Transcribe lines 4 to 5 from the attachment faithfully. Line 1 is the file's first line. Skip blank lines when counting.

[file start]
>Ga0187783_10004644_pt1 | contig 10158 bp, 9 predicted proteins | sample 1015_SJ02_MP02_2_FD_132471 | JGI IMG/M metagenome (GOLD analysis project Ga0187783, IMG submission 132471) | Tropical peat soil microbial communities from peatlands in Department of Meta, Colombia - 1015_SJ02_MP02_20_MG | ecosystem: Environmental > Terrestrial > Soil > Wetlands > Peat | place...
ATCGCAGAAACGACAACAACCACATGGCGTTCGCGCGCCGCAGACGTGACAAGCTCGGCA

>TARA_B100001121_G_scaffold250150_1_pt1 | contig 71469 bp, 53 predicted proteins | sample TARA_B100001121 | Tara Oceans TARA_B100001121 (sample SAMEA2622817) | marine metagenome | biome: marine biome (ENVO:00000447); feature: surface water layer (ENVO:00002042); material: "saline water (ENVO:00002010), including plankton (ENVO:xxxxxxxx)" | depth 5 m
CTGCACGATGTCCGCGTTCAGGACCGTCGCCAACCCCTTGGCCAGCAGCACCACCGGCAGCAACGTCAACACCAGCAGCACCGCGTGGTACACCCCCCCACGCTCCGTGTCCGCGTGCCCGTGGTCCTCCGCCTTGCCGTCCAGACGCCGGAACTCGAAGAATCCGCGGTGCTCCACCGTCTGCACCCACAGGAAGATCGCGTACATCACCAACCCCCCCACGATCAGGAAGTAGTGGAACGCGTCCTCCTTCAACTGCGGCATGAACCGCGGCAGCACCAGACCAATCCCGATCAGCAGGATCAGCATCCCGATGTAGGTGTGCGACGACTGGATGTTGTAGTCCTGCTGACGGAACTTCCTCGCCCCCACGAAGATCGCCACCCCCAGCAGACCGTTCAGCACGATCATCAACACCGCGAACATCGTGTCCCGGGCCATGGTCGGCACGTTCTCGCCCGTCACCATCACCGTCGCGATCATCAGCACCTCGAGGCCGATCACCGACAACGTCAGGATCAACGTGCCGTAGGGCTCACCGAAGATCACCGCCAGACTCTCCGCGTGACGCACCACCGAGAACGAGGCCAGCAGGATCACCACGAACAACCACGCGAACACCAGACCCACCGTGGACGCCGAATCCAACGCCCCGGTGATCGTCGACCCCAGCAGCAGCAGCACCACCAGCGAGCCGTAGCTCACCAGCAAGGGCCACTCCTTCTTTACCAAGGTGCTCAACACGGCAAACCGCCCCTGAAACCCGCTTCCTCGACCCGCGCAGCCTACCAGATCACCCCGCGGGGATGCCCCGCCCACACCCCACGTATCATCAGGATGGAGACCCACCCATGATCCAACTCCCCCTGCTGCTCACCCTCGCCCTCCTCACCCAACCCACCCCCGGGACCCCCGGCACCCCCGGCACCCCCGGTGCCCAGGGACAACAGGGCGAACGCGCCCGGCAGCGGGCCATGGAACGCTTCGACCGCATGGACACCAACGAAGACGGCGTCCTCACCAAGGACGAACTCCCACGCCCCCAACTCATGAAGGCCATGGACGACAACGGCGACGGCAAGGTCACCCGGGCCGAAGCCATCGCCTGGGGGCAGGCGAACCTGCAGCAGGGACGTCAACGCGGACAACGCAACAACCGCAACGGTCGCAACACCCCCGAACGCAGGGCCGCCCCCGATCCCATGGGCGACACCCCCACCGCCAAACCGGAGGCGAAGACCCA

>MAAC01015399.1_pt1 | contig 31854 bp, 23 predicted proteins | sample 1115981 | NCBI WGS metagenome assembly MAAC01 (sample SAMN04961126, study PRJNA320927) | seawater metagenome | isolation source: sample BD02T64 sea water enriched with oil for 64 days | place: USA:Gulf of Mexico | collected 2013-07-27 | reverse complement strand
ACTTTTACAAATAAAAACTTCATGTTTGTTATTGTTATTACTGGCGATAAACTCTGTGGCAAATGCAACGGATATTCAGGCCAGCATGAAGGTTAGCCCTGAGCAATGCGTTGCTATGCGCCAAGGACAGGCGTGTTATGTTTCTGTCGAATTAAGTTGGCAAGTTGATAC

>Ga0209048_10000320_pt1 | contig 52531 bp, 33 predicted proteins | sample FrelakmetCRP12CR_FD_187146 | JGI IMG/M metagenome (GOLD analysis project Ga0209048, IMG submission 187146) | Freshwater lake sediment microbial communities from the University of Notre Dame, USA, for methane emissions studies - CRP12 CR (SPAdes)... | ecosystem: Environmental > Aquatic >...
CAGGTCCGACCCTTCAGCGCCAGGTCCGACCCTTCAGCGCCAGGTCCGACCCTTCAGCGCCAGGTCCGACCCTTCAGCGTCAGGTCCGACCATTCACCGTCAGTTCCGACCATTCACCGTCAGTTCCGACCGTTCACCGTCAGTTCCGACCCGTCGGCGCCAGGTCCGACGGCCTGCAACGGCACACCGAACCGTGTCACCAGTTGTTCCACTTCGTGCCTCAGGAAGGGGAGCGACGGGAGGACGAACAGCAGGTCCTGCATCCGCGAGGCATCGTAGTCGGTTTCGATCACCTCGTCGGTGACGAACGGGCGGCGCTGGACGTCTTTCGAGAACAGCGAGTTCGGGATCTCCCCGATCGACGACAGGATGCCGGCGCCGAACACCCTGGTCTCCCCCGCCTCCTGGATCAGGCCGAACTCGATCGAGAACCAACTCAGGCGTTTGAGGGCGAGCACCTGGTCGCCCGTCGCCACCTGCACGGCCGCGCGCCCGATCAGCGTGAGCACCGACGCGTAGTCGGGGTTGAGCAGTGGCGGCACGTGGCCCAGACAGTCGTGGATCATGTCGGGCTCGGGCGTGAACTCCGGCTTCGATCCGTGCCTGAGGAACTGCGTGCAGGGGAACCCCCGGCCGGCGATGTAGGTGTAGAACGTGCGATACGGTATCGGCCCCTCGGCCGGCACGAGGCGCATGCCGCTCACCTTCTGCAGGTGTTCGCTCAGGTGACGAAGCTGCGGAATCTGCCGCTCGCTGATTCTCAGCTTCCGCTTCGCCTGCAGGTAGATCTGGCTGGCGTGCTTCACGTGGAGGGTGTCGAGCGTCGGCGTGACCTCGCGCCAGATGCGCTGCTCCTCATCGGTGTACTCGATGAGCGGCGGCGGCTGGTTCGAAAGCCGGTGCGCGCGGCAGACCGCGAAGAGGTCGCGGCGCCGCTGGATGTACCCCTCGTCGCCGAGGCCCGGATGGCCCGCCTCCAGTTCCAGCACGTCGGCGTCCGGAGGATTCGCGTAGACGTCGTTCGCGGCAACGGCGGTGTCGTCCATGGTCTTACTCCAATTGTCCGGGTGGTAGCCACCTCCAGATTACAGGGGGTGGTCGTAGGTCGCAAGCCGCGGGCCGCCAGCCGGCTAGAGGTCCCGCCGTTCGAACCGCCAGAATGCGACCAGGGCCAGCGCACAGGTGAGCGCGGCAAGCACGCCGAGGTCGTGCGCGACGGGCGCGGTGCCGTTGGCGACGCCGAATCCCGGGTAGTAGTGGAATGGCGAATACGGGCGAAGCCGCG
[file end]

CTGCACGATGTCCGCGTTCAGGACCGTCGCCAACCCCTTGGCCAGCAGCACCACCGGCAGCAACGTCAACACCAGCAGCACCGCGTGGTACACCCCCCCACGCTCCGTGTCCGCGTGCCCGTGGTCCTCCGCCTTGCCGTCCAGACGCCGGAACTCGAAGAATCCGCGGTGCTCCACCGTCTGCACCCACAGGAAGATCGCGTACATCACCAACCCCCCCACGATCAGGAAGTAGTGGAACGCGTCCTCCTTCAACTGCGGCATGAACCGCGGCAGCACCAGACCAATCCCGATCAGCAGGATCAGCATCCCGATGTAGGTGTGCGACGACTGGATGTTGTAGTCCTGCTGACGGAACTTCCTCGCCCCCACGAAGATCGCCACCCCCAGCAGACCGTTCAGCACGATCATCAACACCGCGAACATCGTGTCCCGGGCCATGGTCGGCACGTTCTCGCCCGTCACCATCACCGTCGCGATCATCAGCACCTCGAGGCCGATCACCGACAACGTCAGGATCAACGTGCCGTAGGGCTCACCGAAGATCACCGCCAGACTCTCCGCGTGACGCACCACCGAGAACGAGGCCAGCAGGATCACCACGAACAACCACGCGAACACCAGACCCACCGTGGACGCCGAATCCAACGCCCCGGTGATCGTCGACCCCAGCAGCAGCAGCACCACCAGCGAGCCGTAGCTCACCAGCAAGGGCCACTCCTTCTTTACCAAGGTGCTCAACACGGCAAACCGCCCCTGAAACCCGCTTCCTCGACCCGCGCAGCCTACCAGATCACCCCGCGGGGATGCCCCGCCCACACCCCACGTATCATCAGGATGGAGACCCACCCATGATCCAACTCCCCCTGCTGCTCACCCTCGCCCTCCTCACCCAACCCACCCCCGGGACCCCCGGCACCCCCGGCACCCCCGGTGCCCAGGGACAACAGGGCGAACGCGCCCGGCAGCGGGCCATGGAACGCTTCGACCGCATGGACACCAACGAAGACGGCGTCCTCACCAAGGACGAACTCCCACGCCCCCAACTCATGAAGGCCATGGACGACAACGGCGACGGCAAGGTCACCCGGGCCGAAGCCATCGCCTGGGGGCAGGCGAACCTGCAGCAGGGACGTCAACGCGGACAACGCAACAACCGCAACGGTCGCAACACCCCCGAACGCAGGGCCGCCCCCGATCCCATGGGCGACACCCCCACCGCCAAACCGGAGGCGAAGACCCA

>MAAC01015399.1_pt1 | contig 31854 bp, 23 predicted proteins | sample 1115981 | NCBI WGS metagenome assembly MAAC01 (sample SAMN04961126, study PRJNA320927) | seawater metagenome | isolation source: sample BD02T64 sea water enriched with oil for 64 days | place: USA:Gulf of Mexico | collected 2013-07-27 | reverse complement strand